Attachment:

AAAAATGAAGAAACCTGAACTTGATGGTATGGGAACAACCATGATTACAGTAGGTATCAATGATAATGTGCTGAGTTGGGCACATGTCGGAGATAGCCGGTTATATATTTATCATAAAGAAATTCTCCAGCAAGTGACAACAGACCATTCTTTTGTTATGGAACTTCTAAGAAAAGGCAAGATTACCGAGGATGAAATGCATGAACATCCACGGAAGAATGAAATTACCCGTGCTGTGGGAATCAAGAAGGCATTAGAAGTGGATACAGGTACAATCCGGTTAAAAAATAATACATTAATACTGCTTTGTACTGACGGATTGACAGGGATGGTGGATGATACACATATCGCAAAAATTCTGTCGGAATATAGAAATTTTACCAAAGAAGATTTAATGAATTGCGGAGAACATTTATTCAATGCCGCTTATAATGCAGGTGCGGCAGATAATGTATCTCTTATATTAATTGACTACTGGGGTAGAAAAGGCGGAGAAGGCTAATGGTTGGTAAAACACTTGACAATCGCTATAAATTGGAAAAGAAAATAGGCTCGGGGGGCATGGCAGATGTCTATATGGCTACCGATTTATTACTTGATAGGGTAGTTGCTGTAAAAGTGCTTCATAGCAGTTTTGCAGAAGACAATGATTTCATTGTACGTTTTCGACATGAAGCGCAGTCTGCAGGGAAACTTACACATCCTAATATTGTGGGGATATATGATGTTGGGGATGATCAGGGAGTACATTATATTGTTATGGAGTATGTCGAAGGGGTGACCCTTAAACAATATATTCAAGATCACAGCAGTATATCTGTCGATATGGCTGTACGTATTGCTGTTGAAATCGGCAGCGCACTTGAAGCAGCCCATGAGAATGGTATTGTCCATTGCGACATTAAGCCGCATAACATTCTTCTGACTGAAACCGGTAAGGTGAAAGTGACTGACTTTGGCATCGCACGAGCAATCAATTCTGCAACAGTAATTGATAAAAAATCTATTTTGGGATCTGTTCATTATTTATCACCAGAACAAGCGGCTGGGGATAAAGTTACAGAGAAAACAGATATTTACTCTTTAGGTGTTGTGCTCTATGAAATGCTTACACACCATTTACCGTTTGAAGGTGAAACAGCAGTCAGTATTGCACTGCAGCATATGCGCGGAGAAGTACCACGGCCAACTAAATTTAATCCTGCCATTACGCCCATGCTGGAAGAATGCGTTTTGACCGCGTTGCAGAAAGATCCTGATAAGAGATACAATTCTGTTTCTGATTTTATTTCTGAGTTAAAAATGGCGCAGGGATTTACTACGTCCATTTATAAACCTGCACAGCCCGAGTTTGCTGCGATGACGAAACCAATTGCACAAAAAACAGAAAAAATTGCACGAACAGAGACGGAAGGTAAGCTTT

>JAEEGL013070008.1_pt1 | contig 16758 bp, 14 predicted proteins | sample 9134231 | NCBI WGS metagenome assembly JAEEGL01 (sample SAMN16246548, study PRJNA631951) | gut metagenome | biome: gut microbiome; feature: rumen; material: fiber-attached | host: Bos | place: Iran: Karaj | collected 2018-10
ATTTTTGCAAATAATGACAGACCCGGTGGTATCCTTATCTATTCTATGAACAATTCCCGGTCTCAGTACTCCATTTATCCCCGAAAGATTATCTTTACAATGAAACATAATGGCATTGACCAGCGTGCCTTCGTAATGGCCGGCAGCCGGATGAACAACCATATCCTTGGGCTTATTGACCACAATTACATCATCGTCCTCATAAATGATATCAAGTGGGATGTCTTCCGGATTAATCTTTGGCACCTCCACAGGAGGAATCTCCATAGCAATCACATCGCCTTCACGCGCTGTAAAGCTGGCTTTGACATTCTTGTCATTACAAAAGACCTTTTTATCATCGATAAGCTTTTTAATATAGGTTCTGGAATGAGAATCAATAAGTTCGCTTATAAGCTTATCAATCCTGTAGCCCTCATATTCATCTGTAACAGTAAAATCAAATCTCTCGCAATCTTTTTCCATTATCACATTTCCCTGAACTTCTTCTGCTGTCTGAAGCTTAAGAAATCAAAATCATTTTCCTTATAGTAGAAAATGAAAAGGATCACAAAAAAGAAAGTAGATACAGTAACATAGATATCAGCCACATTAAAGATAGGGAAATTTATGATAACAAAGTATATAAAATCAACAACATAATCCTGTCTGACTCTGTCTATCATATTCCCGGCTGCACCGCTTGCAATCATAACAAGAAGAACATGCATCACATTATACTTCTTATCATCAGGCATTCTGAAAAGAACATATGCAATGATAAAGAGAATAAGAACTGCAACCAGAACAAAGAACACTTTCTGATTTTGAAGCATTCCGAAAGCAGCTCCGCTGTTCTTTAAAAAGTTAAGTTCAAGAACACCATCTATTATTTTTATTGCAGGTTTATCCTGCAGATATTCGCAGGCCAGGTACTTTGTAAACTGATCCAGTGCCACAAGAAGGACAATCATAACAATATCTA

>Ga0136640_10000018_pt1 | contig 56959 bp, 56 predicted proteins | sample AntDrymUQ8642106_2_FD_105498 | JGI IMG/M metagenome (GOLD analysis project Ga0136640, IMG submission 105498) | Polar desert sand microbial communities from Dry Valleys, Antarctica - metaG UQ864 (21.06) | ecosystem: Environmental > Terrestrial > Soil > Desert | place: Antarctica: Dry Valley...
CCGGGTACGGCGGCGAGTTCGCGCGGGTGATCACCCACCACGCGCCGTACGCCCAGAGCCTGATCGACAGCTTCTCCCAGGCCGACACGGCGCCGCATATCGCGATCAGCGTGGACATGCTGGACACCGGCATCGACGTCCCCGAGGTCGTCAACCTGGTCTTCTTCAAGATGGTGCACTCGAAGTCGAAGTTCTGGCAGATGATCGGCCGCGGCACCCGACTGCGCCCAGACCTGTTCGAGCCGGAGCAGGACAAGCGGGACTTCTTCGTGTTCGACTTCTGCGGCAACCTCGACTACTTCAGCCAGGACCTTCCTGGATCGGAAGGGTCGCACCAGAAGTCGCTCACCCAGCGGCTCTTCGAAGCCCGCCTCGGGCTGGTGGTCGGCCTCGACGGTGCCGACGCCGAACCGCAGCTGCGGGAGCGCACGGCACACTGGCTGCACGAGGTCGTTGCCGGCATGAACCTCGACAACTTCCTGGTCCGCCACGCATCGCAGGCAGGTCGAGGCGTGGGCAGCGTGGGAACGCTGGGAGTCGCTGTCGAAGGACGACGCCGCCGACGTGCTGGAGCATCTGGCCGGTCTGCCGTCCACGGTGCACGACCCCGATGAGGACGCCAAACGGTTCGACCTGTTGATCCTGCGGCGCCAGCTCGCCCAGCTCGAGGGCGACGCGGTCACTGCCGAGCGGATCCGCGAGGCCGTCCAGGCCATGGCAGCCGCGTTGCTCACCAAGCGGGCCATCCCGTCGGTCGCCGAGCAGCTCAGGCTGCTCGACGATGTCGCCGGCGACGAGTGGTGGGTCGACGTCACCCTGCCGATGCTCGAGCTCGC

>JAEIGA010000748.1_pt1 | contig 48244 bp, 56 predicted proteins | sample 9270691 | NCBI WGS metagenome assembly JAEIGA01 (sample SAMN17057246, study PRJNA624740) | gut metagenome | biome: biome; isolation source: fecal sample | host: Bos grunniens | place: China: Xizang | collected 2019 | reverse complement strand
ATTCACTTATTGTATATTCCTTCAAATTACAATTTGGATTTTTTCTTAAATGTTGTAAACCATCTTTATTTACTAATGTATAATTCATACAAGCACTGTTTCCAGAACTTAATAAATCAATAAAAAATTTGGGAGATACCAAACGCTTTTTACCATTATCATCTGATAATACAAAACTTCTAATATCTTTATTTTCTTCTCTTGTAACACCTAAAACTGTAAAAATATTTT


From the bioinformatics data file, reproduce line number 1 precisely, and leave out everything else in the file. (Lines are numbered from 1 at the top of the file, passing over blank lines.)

AAAAATGAAGAAACCTGAACTTGATGGTATGGGAACAACCATGATTACAGTAGGTATCAATGATAATGTGCTGAGTTGGGCACATGTCGGAGATAGCCGGTTATATATTTATCATAAAGAAATTCTCCAGCAAGTGACAACAGACCATTCTTTTGTTATGGAACTTCTAAGAAAAGGCAAGATTACCGAGGATGAAATGCATGAACATCCACGGAAGAATGAAATTACCCGTGCTGTGGGAATCAAGAAGGCATTAGAAGTGGATACAGGTACAATCCGGTTAAAAAATAATACATTAATACTGCTTTGTACTGACGGATTGACAGGGATGGTGGATGATACACATATCGCAAAAATTCTGTCGGAATATAGAAATTTTACCAAAGAAGATTTAATGAATTGCGGAGAACATTTATTCAATGCCGCTTATAATGCAGGTGCGGCAGATAATGTATCTCTTATATTAATTGACTACTGGGGTAGAAAAGGCGGAGAAGGCTAATGGTTGGTAAAACACTTGACAATCGCTATAAATTGGAAAAGAAAATAGGCTCGGGGGGCATGGCAGATGTCTATATGGCTACCGATTTATTACTTGATAGGGTAGTTGCTGTAAAAGTGCTTCATAGCAGTTTTGCAGAAGACAATGATTTCATTGTACGTTTTCGACATGAAGCGCAGTCTGCAGGGAAACTTACACATCCTAATATTGTGGGGATATATGATGTTGGGGATGATCAGGGAGTACATTATATTGTTATGGAGTATGTCGAAGGGGTGACCCTTAAACAATATATTCAAGATCACAGCAGTATATCTGTCGATATGGCTGTACGTATTGCTGTTGAAATCGGCAGCGCACTTGAAGCAGCCCATGAGAATGGTATTGTCCATTGCGACATTAAGCCGCATAACATTCTTCTGACTGAAACCGGTAAGGTGAAAGTGACTGACTTTGGCATCGCACGAGCAATCAATTCTGCAACAGTAATTGATAAAAAATCTATTTTGGGATCTGTTCATTATTTATCACCAGAACAAGCGGCTGGGGATAAAGTTACAGAGAAAACAGATATTTACTCTTTAGGTGTTGTGCTCTATGAAATGCTTACACACCATTTACCGTTTGAAGGTGAAACAGCAGTCAGTATTGCACTGCAGCATATGCGCGGAGAAGTACCACGGCCAACTAAATTTAATCCTGCCATTACGCCCATGCTGGAAGAATGCGTTTTGACCGCGTTGCAGAAAGATCCTGATAAGAGATACAATTCTGTTTCTGATTTTATTTCTGAGTTAAAAATGGCGCAGGGATTTACTACGTCCATTTATAAACCTGCACAGCCCGAGTTTGCTGCGATGACGAAACCAATTGCACAAAAAACAGAAAAAATTGCACGAACAGAGACGGAAGGTAAGCTTT